[slahv, slav]

Any member of the most numerous ethnic and linguistic body of peoples in Europe. They live chiefly in eastern and southeastern Europe but also extend across northern Asia to the Pacific. Slavs are customarily subdivided into eastern Slavs (Russians, Ukrainians, and Belarusians), western Slavs (Poles, Czechs, Slovaks, and Wends, or Sorbs), and southern Slavs (Serbs, Croats, Bulgarians, Slovenes, and Macedonians). Historically, western Slavs were integrated into western Europe; their societies developed along the lines of other western European nations. Eastern and southern Slavs suffered Mongol and Turkish invasions and evolved more autocratic, state-centred forms of government. Religion (mainly Eastern Orthodoxy and Roman Catholicism) divides Slavs, as does the use of the Cyrillic and Latin alphabets. In the Middle Ages, Slavic polities that left a rich cultural heritage developed in Bohemia, Poland, Croatia, Bosnia, Serbia, and Bulgaria, but, by the end of the 18th century, all these states had been absorbed by powerful neighbours (the Ottoman Empire, Austria, Hungary, Prussia, Russia). Eastern Slavic history often was marked by unsuccessful attempts to repel Asian invaders. In the 16th century, Muscovy (later Russia) embarked on a course of expansion across northern and central Asia that eventually made it the most powerful Slavic state. Pan-Slavism in the 19th century had some influence on the formation of the new Slavic states after World War I, though Czechoslovakia and Yugoslavia—the two attempts to integrate different Slavic peoples into single polities—had both disintegrated by the end of the 20th century, one peacefully and the other violently.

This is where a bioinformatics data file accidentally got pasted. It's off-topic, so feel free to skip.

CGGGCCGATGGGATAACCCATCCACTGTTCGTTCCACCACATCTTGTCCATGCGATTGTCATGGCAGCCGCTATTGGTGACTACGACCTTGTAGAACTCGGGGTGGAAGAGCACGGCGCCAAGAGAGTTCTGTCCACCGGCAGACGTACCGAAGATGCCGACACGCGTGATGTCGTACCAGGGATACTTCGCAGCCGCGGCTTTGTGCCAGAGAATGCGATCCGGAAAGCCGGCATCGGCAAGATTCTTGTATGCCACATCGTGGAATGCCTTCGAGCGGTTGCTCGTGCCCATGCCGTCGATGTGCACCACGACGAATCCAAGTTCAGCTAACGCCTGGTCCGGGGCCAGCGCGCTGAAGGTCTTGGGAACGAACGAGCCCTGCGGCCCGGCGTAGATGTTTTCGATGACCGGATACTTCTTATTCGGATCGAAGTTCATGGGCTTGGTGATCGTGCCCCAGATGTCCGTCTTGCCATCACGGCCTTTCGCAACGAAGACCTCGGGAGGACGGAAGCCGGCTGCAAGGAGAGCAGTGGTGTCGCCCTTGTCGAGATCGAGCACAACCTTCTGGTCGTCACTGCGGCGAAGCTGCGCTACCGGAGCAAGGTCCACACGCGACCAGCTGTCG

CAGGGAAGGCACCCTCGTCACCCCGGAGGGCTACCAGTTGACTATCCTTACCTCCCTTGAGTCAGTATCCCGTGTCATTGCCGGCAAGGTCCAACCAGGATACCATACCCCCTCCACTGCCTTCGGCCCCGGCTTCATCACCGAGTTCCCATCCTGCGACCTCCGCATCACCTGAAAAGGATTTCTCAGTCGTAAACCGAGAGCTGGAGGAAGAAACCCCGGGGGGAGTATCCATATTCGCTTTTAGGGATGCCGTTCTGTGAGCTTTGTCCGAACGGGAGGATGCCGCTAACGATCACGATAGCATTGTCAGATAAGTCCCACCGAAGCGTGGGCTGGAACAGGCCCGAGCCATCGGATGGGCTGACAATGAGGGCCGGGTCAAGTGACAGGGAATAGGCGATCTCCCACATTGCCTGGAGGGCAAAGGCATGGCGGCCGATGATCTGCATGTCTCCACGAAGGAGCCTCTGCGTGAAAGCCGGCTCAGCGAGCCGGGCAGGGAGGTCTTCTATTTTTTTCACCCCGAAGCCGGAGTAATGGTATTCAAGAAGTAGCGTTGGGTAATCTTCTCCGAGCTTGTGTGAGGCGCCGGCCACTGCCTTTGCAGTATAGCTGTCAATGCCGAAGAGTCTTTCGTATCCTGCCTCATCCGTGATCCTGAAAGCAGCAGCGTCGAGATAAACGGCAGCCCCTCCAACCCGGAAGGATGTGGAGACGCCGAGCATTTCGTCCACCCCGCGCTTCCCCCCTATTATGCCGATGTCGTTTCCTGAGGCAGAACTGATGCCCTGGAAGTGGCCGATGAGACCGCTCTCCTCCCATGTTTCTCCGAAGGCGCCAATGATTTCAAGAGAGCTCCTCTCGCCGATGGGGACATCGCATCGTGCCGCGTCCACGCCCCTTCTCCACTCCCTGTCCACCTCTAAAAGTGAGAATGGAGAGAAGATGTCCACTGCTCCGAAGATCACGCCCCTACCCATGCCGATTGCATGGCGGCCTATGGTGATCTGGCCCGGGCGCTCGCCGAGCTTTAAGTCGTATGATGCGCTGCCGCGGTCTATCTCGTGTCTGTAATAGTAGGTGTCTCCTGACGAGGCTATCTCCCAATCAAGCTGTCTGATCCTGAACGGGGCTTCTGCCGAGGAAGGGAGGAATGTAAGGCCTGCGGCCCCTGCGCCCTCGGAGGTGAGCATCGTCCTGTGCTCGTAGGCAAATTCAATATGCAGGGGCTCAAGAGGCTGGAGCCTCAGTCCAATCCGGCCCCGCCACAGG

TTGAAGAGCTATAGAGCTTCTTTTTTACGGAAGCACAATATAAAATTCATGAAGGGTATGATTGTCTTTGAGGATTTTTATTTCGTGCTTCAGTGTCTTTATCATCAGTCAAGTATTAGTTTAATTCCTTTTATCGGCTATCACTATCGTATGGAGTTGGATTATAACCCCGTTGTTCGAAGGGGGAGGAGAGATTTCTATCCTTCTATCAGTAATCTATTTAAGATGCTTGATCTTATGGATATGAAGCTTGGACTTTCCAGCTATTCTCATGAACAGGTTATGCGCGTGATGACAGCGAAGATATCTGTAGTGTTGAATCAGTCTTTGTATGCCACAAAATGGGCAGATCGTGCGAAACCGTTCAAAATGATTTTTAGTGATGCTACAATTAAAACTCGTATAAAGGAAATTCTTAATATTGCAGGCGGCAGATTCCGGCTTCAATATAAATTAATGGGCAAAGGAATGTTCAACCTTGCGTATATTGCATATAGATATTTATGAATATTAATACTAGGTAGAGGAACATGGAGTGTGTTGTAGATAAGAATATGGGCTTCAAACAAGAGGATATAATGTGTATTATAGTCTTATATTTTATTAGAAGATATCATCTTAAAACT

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Čáslav is a town in eastern part of Central Bohemian Region of the Czech Republic.


History of Čáslav begins after year 800 with founding of citadel and settlement called Hrádek. Near Hrádek, new town with huge square was founded by king Přemysl Otakar II in 1250. In 1421, Bohemian parliament debated in Čáslav and voted new Hussite government. During Thirty Years' War, in 1639 and 1642, Čáslav was devastated and burnt down by Swedish troops. In 1751 Čáslav became centre of region (county). Čáslav museum, one of the oldest regional museums in Bohemia was founded in 1864. In 1910, part of cranium of famous Hussite general Jan Žižka z Trocnova was discovered in Čáslav parish church.


The synagogue was built between 1899 and 1900 in moorish style, designed by architect Wilhelm Stiassny, used until 1939 by the local Jewish community, that was almost totally wiped off during the Shoah. After the WWII it was used as a warehouse, between 1969-1989 as a gallery, after 1989 it was returned to the Jewish Community in Prague and has been recently restored.

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